Although the Aztecs and Incas of the Americas had cultivated tomatoes since 700 C.E., their acceptance in Europe took centuries longer.
First discovered by the Spanish Conquistador Hernan Cortez in 1521 as he smashed the Aztec capitol of Tenochtitlan (later renamed Mexico City) into submission, it took another century for the tomato to appear in coastal Spain.
At first this culinary treasure from the New World was rejected by Europe’s chefs as it was erroneously associated with the dreaded mandrake and nightshade plants. Both plants were considered favorites of witches and poisoners. Ouch!
But sometimes beauty wins out as it did in this case. A bright red, orange and green, tomatoes became a sought after accent for the centerpieces of the French aristocrats. But only for décor, not as part of la cuisine noble.
But there are always those, both rich and poor, who make their own decisions whether political or culinary. In the southern French region of Provence, country chefs and cooks slowly discovered from the Spanish and Italians how exquisite the tomato actually tasted. And no one died!
Searching for a sauce name, these regional chefs remembered that the tomato seeds had arrived from the Americas via boat so it seemed appropriate to title the new creation a “mainara sauce” from the Italian language meaning “of the sea”.
Meanwhile in Paris there was an amazing man, a true gentleman of the Enlightment Era – the American Thomas Jefferson.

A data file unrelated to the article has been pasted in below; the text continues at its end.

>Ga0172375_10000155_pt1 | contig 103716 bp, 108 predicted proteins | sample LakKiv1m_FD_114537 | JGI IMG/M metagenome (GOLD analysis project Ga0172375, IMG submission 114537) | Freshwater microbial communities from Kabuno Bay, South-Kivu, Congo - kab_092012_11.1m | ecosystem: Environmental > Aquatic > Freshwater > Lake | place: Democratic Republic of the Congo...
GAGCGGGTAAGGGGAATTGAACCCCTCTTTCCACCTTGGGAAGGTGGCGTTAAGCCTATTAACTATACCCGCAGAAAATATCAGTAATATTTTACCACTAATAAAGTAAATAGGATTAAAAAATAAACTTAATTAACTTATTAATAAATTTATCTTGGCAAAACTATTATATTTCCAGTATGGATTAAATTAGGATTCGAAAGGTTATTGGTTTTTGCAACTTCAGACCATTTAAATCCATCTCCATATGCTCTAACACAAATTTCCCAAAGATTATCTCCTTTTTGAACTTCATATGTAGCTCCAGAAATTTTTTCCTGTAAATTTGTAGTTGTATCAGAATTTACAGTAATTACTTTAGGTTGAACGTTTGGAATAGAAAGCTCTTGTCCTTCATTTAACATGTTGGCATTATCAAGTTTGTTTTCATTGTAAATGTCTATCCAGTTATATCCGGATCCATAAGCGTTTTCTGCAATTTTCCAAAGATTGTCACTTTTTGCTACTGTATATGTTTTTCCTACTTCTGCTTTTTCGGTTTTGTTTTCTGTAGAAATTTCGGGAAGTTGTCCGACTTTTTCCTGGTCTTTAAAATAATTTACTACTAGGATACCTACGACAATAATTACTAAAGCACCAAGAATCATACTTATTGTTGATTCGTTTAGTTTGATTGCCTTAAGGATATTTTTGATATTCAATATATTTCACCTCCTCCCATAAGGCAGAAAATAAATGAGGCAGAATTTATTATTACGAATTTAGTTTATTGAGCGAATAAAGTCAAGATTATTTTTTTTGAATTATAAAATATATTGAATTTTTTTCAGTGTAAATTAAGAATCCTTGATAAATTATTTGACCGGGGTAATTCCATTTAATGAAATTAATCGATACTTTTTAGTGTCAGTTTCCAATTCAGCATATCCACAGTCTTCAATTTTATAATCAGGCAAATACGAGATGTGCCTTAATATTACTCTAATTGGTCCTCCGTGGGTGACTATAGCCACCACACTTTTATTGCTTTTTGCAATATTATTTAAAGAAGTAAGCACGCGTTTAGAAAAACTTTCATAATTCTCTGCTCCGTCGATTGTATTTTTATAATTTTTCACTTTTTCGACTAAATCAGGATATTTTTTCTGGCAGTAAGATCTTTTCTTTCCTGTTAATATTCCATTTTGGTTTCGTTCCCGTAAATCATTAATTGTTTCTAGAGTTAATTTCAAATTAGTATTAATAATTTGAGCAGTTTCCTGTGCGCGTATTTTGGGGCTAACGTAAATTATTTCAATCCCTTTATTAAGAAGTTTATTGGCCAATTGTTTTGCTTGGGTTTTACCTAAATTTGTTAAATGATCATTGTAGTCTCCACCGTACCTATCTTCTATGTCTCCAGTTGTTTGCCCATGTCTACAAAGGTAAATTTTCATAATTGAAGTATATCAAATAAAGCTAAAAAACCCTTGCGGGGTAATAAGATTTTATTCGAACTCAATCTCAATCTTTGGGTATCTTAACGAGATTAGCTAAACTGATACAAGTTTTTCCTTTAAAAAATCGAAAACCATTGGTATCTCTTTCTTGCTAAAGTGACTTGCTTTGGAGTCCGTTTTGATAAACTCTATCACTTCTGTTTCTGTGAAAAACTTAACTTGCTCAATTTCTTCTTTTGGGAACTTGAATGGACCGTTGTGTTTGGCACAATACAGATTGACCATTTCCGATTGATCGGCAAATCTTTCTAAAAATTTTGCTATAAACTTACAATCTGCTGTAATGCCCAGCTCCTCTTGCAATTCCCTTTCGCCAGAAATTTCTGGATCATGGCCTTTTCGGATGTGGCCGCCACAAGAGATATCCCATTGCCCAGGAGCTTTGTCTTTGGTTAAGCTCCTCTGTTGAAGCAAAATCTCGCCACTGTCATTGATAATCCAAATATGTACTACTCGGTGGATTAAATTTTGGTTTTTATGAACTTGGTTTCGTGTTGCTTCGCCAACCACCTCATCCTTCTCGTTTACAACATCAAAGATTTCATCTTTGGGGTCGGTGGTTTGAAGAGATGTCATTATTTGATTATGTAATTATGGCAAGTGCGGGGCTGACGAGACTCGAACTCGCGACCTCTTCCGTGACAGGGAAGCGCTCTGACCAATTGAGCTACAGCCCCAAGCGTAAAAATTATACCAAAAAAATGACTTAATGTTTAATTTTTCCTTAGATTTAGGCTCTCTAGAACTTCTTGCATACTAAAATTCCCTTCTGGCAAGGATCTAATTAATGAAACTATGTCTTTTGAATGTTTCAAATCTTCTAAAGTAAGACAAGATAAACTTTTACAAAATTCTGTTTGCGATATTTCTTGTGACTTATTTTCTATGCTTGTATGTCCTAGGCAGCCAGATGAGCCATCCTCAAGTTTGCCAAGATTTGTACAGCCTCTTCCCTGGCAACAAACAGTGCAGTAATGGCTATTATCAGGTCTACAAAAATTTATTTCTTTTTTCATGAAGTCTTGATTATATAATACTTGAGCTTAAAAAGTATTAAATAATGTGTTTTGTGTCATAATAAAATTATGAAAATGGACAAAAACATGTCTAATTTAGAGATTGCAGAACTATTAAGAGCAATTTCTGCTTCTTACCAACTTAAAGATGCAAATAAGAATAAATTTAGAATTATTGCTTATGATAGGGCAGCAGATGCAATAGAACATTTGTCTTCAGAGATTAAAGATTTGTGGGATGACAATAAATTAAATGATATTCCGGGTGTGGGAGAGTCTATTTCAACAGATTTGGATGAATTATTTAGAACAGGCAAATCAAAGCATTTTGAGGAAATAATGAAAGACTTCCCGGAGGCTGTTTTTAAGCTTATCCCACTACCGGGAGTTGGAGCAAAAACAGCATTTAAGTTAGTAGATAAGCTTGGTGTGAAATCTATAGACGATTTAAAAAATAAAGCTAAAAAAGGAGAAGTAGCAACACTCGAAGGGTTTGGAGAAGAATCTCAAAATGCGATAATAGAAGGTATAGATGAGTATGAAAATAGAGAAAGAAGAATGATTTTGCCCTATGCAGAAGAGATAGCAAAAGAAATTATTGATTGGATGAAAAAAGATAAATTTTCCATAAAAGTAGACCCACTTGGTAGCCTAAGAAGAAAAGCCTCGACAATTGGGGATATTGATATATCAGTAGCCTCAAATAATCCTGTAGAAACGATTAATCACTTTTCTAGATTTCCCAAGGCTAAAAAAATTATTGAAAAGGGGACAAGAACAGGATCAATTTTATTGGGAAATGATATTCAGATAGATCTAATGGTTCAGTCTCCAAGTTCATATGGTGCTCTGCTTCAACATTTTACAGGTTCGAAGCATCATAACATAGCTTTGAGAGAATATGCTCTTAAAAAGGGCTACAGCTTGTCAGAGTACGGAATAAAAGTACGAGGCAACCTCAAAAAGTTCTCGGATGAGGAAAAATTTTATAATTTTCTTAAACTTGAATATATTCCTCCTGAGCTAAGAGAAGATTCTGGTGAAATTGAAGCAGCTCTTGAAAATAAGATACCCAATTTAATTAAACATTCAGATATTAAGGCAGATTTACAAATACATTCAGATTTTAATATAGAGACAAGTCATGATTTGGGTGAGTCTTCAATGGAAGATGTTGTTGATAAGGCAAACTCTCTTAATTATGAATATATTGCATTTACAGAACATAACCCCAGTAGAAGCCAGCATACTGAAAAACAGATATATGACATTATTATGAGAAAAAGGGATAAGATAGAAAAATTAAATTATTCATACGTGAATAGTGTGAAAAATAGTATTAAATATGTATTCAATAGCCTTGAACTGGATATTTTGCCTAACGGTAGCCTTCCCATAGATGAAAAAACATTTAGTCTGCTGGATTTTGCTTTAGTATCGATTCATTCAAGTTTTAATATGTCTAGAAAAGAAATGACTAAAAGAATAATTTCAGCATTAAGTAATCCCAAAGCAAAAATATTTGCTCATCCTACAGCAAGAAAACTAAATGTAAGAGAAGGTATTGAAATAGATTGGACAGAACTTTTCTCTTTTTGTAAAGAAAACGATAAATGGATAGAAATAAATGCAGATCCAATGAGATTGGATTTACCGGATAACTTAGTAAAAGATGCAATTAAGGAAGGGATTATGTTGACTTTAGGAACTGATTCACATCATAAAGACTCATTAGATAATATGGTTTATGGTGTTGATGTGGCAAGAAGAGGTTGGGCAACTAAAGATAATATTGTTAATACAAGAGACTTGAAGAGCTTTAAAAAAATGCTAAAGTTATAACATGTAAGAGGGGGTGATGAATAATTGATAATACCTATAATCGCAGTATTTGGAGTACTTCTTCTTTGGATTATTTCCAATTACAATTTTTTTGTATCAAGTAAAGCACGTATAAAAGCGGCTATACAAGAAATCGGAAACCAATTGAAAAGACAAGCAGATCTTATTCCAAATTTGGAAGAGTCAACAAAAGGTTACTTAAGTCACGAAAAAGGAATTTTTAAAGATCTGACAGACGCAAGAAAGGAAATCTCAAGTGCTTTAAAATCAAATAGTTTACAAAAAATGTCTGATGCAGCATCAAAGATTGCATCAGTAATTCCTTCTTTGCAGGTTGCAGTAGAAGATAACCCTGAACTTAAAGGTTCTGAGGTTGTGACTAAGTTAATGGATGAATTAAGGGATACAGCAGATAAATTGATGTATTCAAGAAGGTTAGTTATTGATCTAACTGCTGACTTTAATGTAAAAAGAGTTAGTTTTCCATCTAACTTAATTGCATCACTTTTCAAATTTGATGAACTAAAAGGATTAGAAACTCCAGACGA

A true renaissance man whose interested seemed to have no bounds, he was fascinated by all matters culinary and agricultural.
We know that on returning to his newly born nation, he grew tomatoes at his much loved Monticello estate. His beloved daughter, Martha Jefferson Randolph, included many tomato recipes in her personal cookbook, including the soup recipe listed below. Sadly at the same time, disorder and terror gripped France as a violent class war tore through the nation.
As blood began run in the streets of Paris until it was a torrent, the new ruling class now wore red "Phrygian" liberty caps as a symbol of their loyalty to change, violent or otherwise.
France’s skilled professional chefs, who once worked largely for the nobility, were at this time seeking not only new employment, but also how to keep their heads while others were losing their's. What better way to appear patriotic then to echo the revolution’s favorite red color in cuisine?
And what was redder than a fresh red tomato! Soon the tomato was the darling of Paris chefs – saving many a sauce and an equal number of talented chefs! And the rest, as they say, is culinary history. Bon appetit!
Jefferson’s Truly Revolutionary French Tomato Soup
1 tablespoon olive oil
1 large onion, diced
2 ribs celery, diced
28 ounces fire-roasted diced tomatoes
28 ounces fire-roasted crushed tomatoes
3 cups vegetable or chicken broth
2 teaspoons dried oregano
2 teaspoons dried basil
1/4 teaspoon cayenne or to taste
8 cloves roasted garlic
2 tablespoons minced parsley
Salt and pepper to taste
1 or 2 tablespoons sugar
4 tablespoons plain yogurt
Sauté onion and celery in olive oil in a Dutch oven over medium heat. When onion is translucent, add the tomatoes, broth, oregano, basil, and cayenne. Bring to a boil, then simmer on low heat for 10 minutes.
Transfer half of the soup to the blender, add the roasted garlic, and purée until fairly smooth. If you'd like a chunky soup, add the blended half back to the pot. For a smoother soup, blend the rest of the soup and return it to the pot. Add the parsley and salt and pepper to taste, and simmer for about 10 minutes to allow the flavors to blend. Taste the soup, and if too acidic, add sugar. Serve with a tablespoon of yogurt stirred into each bowl.
Your Culinary World copyright Ana Kinkaid/Peter Schlagel 2011